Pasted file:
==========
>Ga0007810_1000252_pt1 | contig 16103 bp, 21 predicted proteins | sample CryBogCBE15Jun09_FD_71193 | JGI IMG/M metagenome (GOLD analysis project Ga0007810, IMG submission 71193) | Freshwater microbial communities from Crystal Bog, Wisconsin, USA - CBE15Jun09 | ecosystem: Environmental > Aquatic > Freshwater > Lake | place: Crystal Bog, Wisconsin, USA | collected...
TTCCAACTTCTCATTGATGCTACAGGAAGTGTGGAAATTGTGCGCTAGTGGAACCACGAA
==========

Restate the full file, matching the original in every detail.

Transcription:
>Ga0007810_1000252_pt1 | contig 16103 bp, 21 predicted proteins | sample CryBogCBE15Jun09_FD_71193 | JGI IMG/M metagenome (GOLD analysis project Ga0007810, IMG submission 71193) | Freshwater microbial communities from Crystal Bog, Wisconsin, USA - CBE15Jun09 | ecosystem: Environmental > Aquatic > Freshwater > Lake | place: Crystal Bog, Wisconsin, USA | collected...
TTCCAACTTCTCATTGATGCTACAGGAAGTGTGGAAATTGTGCGCTAGTGGAACCACGAA